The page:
“I sometimes think that the record you make is the reaction to the last one,” says Rowlands when DJ Mag calls him up to talk about the milestone. “We’d really chased after something with ‘Dig Your Own Hole’, and we'd kind of got that. ‘Surrender’ was going to open things up to be a more collaborative work. When we started, we were driven by the excitement of coming off the last album and feeling we could do anything, really.”

Chemical Brothers' press shot on a blue background
© Kevin Westenberg

“All these ideas we were exploring, they all came out in ‘Surrender’ in their real, ideal form.” - Tom Rowlands

Given its dominance in UK dance music in that era, it was perhaps inevitable that the bosh-it trance energy of Gatecrasher, with its community of brightly disguised Crasher kids, would rub off on the Brothers, injecting their music with a visceral, brightly-coloured power. “We played in Sheffield, a kind of beats and breaks night, and we didn't feel that sort of real connection, I suppose,” Rowlands says. “And then we went down the road to Gatecrasher. It had more that spirit of wonder in the music and frequencies. It was a much more intoxicating sort of night – feeling the power of dance music.”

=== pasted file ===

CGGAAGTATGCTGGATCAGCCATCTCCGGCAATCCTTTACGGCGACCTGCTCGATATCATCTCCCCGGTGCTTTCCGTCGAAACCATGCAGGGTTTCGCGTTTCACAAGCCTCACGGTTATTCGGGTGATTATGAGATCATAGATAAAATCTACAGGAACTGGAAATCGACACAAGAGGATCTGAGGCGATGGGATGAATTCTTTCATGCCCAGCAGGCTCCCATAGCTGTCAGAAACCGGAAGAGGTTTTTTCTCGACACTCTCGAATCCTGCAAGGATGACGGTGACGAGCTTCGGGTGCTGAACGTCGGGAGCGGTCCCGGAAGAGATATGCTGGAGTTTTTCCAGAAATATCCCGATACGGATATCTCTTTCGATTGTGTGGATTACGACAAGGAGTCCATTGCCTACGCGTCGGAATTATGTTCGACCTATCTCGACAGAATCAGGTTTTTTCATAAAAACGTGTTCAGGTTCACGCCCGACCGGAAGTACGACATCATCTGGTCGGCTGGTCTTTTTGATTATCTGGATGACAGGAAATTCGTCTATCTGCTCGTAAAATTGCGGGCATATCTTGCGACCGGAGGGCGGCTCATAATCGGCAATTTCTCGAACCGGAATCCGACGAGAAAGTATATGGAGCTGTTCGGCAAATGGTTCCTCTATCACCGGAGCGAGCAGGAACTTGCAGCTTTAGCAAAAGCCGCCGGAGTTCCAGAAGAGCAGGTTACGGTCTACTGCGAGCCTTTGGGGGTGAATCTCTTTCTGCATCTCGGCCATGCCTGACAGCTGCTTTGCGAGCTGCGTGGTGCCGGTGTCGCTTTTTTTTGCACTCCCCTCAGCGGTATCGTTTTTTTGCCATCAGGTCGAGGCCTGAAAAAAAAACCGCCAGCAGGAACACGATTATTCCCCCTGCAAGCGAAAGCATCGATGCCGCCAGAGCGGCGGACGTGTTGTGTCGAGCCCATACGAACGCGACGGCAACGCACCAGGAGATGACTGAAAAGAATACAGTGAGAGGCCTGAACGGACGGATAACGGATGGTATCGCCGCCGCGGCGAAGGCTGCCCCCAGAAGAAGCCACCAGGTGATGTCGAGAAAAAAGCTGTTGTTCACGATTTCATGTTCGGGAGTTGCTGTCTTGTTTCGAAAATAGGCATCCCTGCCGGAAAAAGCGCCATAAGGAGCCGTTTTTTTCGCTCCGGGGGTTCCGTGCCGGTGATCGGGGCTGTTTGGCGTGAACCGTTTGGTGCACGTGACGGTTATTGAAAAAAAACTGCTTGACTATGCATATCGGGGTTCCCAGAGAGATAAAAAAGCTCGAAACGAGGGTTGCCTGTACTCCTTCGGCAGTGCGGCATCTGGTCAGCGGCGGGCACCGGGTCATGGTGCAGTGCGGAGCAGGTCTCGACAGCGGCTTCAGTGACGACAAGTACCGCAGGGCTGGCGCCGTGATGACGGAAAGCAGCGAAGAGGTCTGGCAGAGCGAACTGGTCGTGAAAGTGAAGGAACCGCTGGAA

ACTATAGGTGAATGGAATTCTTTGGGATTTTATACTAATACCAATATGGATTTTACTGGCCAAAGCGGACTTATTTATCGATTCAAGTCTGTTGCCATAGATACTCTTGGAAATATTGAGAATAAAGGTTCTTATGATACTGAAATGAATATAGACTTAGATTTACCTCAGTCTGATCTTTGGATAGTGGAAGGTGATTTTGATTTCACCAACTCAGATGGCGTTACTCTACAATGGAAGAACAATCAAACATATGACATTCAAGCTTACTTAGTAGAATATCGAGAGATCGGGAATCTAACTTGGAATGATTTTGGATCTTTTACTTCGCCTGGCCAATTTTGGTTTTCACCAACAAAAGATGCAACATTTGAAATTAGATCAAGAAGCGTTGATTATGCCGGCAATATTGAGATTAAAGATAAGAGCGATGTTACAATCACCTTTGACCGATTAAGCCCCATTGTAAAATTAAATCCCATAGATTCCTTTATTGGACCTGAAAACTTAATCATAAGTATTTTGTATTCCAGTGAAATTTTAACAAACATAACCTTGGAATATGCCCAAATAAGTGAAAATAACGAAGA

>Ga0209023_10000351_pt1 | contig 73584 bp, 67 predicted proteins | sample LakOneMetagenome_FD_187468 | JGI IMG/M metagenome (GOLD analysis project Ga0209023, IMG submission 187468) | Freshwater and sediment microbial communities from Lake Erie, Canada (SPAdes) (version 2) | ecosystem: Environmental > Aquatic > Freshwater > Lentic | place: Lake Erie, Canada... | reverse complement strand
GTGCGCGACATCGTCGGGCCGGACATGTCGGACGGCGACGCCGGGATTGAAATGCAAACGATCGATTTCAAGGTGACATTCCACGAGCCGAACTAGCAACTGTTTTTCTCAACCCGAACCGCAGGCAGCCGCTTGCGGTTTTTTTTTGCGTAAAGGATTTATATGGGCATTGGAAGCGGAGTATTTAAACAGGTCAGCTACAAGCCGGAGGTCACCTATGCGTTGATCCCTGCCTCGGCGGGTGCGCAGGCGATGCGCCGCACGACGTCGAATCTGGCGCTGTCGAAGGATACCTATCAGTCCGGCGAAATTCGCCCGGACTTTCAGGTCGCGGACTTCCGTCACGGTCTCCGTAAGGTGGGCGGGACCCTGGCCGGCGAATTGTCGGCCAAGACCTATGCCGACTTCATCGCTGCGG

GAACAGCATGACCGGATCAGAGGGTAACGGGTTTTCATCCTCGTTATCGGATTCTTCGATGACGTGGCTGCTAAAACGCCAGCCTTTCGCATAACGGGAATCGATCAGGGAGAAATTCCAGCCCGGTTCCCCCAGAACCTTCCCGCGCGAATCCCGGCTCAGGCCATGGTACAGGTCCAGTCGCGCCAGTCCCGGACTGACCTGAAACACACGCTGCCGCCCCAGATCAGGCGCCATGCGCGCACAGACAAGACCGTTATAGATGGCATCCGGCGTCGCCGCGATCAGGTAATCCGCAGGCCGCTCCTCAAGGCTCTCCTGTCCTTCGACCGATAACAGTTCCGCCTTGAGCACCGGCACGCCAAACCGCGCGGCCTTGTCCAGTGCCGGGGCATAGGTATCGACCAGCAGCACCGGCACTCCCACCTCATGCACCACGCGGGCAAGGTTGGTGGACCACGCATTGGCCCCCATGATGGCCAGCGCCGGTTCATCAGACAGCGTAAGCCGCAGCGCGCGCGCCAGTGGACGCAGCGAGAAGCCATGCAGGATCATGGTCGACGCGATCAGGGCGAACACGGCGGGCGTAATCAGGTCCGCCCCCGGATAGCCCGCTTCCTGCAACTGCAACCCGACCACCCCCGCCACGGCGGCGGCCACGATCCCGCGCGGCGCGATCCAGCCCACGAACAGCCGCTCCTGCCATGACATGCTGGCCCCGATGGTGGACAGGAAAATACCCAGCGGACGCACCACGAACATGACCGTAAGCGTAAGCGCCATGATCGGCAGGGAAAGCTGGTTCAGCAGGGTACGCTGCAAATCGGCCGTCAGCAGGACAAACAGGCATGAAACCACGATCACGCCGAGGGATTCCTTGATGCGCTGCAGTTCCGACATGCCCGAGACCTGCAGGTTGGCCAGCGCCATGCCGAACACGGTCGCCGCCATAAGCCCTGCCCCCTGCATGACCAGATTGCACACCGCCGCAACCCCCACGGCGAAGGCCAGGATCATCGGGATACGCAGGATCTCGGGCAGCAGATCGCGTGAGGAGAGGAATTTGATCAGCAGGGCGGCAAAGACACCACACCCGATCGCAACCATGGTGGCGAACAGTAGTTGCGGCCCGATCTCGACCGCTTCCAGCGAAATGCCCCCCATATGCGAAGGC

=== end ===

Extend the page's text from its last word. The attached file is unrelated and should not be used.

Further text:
As ever though, the Chems weren’t drinking from just one well of influence on ‘Surrender’; trance was just one of the ingredients they mixed into their potent club cocktail. “All our records are influenced by our first connection with acid house, and everything within that – the sort of intoxicating feeling that we had when we first found dance music,” Rowlands explains. “Obviously we were going out a lot and we were playing live a lot, and I suppose we were playing bigger stages. It’s almost like a sort of feedback loop for us: when we're DJing or when we're playing live, some of the music gets really influenced by where we imagine playing it.”